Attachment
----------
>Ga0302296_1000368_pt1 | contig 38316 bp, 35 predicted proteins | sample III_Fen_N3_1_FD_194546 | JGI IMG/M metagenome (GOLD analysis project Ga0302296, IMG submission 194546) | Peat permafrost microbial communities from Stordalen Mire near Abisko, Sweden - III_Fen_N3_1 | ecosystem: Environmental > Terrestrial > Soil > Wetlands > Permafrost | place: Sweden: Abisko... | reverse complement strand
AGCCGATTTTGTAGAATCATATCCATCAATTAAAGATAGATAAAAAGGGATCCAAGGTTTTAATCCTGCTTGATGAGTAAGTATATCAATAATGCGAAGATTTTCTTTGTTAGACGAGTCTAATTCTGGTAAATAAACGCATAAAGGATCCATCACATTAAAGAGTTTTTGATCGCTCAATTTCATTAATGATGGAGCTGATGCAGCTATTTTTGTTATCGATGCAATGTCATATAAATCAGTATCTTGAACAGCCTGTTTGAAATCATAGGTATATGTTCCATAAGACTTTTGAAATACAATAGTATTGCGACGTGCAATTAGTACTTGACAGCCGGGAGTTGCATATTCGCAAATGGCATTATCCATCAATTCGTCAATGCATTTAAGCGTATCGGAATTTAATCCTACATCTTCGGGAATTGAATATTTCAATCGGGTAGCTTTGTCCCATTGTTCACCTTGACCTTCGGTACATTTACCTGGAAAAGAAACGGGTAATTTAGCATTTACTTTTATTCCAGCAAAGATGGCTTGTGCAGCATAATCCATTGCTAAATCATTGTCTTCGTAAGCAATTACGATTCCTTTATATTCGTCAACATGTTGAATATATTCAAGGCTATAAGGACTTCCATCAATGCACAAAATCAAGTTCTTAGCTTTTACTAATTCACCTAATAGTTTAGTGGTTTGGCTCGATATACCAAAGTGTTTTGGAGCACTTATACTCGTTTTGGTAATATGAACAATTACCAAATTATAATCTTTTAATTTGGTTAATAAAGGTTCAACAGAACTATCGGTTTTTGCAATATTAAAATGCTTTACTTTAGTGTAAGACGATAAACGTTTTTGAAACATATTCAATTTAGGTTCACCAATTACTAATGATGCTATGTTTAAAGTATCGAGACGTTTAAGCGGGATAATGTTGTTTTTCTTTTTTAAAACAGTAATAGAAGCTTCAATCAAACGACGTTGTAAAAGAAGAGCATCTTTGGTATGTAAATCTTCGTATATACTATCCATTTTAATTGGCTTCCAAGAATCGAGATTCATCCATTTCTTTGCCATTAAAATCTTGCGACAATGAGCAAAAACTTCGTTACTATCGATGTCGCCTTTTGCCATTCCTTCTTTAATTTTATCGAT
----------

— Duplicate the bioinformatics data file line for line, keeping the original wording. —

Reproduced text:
>Ga0302296_1000368_pt1 | contig 38316 bp, 35 predicted proteins | sample III_Fen_N3_1_FD_194546 | JGI IMG/M metagenome (GOLD analysis project Ga0302296, IMG submission 194546) | Peat permafrost microbial communities from Stordalen Mire near Abisko, Sweden - III_Fen_N3_1 | ecosystem: Environmental > Terrestrial > Soil > Wetlands > Permafrost | place: Sweden: Abisko... | reverse complement strand
AGCCGATTTTGTAGAATCATATCCATCAATTAAAGATAGATAAAAAGGGATCCAAGGTTTTAATCCTGCTTGATGAGTAAGTATATCAATAATGCGAAGATTTTCTTTGTTAGACGAGTCTAATTCTGGTAAATAAACGCATAAAGGATCCATCACATTAAAGAGTTTTTGATCGCTCAATTTCATTAATGATGGAGCTGATGCAGCTATTTTTGTTATCGATGCAATGTCATATAAATCAGTATCTTGAACAGCCTGTTTGAAATCATAGGTATATGTTCCATAAGACTTTTGAAATACAATAGTATTGCGACGTGCAATTAGTACTTGACAGCCGGGAGTTGCATATTCGCAAATGGCATTATCCATCAATTCGTCAATGCATTTAAGCGTATCGGAATTTAATCCTACATCTTCGGGAATTGAATATTTCAATCGGGTAGCTTTGTCCCATTGTTCACCTTGACCTTCGGTACATTTACCTGGAAAAGAAACGGGTAATTTAGCATTTACTTTTATTCCAGCAAAGATGGCTTGTGCAGCATAATCCATTGCTAAATCATTGTCTTCGTAAGCAATTACGATTCCTTTATATTCGTCAACATGTTGAATATATTCAAGGCTATAAGGACTTCCATCAATGCACAAAATCAAGTTCTTAGCTTTTACTAATTCACCTAATAGTTTAGTGGTTTGGCTCGATATACCAAAGTGTTTTGGAGCACTTATACTCGTTTTGGTAATATGAACAATTACCAAATTATAATCTTTTAATTTGGTTAATAAAGGTTCAACAGAACTATCGGTTTTTGCAATATTAAAATGCTTTACTTTAGTGTAAGACGATAAACGTTTTTGAAACATATTCAATTTAGGTTCACCAATTACTAATGATGCTATGTTTAAAGTATCGAGACGTTTAAGCGGGATAATGTTGTTTTTCTTTTTTAAAACAGTAATAGAAGCTTCAATCAAACGACGTTGTAAAAGAAGAGCATCTTTGGTATGTAAATCTTCGTATATACTATCCATTTTAATTGGCTTCCAAGAATCGAGATTCATCCATTTCTTTGCCATTAAAATCTTGCGACAATGAGCAAAAACTTCGTTACTATCGATGTCGCCTTTTGCCATTCCTTCTTTAATTTTATCGAT